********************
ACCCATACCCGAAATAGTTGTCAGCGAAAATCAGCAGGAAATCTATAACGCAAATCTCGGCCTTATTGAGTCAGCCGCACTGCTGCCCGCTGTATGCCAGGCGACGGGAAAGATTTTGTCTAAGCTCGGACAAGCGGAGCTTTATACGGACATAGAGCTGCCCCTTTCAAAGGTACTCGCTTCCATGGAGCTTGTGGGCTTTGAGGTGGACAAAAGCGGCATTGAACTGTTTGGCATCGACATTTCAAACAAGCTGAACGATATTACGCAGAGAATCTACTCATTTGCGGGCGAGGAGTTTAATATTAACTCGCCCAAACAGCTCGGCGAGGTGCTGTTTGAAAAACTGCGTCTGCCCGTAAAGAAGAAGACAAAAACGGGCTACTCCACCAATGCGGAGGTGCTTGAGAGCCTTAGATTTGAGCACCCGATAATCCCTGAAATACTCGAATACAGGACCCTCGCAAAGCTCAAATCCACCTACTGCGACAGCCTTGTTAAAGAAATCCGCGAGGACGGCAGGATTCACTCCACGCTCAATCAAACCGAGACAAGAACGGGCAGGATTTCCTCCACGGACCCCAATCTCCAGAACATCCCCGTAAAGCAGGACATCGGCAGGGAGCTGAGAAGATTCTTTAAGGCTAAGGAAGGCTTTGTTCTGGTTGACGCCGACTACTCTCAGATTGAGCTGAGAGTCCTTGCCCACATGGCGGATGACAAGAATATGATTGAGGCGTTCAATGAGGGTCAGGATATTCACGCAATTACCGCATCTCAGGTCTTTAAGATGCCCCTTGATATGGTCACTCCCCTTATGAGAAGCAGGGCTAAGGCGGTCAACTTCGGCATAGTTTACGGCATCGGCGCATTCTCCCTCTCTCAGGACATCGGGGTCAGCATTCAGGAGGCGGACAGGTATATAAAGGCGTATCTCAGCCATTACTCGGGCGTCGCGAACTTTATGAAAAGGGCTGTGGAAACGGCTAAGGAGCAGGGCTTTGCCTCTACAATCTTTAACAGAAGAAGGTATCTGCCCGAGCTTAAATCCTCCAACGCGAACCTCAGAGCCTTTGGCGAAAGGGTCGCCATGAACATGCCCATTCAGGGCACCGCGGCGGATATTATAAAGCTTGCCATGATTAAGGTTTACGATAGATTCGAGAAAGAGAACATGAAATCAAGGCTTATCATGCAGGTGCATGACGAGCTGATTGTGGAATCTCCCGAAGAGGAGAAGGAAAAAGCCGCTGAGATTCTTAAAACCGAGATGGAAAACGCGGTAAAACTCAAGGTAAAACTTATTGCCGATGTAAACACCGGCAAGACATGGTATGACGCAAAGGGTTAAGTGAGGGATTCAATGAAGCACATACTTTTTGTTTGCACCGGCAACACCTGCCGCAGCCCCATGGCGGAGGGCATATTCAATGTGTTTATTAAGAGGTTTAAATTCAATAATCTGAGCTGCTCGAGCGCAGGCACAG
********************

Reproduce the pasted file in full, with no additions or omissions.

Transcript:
ACCCATACCCGAAATAGTTGTCAGCGAAAATCAGCAGGAAATCTATAACGCAAATCTCGGCCTTATTGAGTCAGCCGCACTGCTGCCCGCTGTATGCCAGGCGACGGGAAAGATTTTGTCTAAGCTCGGACAAGCGGAGCTTTATACGGACATAGAGCTGCCCCTTTCAAAGGTACTCGCTTCCATGGAGCTTGTGGGCTTTGAGGTGGACAAAAGCGGCATTGAACTGTTTGGCATCGACATTTCAAACAAGCTGAACGATATTACGCAGAGAATCTACTCATTTGCGGGCGAGGAGTTTAATATTAACTCGCCCAAACAGCTCGGCGAGGTGCTGTTTGAAAAACTGCGTCTGCCCGTAAAGAAGAAGACAAAAACGGGCTACTCCACCAATGCGGAGGTGCTTGAGAGCCTTAGATTTGAGCACCCGATAATCCCTGAAATACTCGAATACAGGACCCTCGCAAAGCTCAAATCCACCTACTGCGACAGCCTTGTTAAAGAAATCCGCGAGGACGGCAGGATTCACTCCACGCTCAATCAAACCGAGACAAGAACGGGCAGGATTTCCTCCACGGACCCCAATCTCCAGAACATCCCCGTAAAGCAGGACATCGGCAGGGAGCTGAGAAGATTCTTTAAGGCTAAGGAAGGCTTTGTTCTGGTTGACGCCGACTACTCTCAGATTGAGCTGAGAGTCCTTGCCCACATGGCGGATGACAAGAATATGATTGAGGCGTTCAATGAGGGTCAGGATATTCACGCAATTACCGCATCTCAGGTCTTTAAGATGCCCCTTGATATGGTCACTCCCCTTATGAGAAGCAGGGCTAAGGCGGTCAACTTCGGCATAGTTTACGGCATCGGCGCATTCTCCCTCTCTCAGGACATCGGGGTCAGCATTCAGGAGGCGGACAGGTATATAAAGGCGTATCTCAGCCATTACTCGGGCGTCGCGAACTTTATGAAAAGGGCTGTGGAAACGGCTAAGGAGCAGGGCTTTGCCTCTACAATCTTTAACAGAAGAAGGTATCTGCCCGAGCTTAAATCCTCCAACGCGAACCTCAGAGCCTTTGGCGAAAGGGTCGCCATGAACATGCCCATTCAGGGCACCGCGGCGGATATTATAAAGCTTGCCATGATTAAGGTTTACGATAGATTCGAGAAAGAGAACATGAAATCAAGGCTTATCATGCAGGTGCATGACGAGCTGATTGTGGAATCTCCCGAAGAGGAGAAGGAAAAAGCCGCTGAGATTCTTAAAACCGAGATGGAAAACGCGGTAAAACTCAAGGTAAAACTTATTGCCGATGTAAACACCGGCAAGACATGGTATGACGCAAAGGGTTAAGTGAGGGATTCAATGAAGCACATACTTTTTGTTTGCACCGGCAACACCTGCCGCAGCCCCATGGCGGAGGGCATATTCAATGTGTTTATTAAGAGGTTTAAATTCAATAATCTGAGCTGCTCGAGCGCAGGCACAG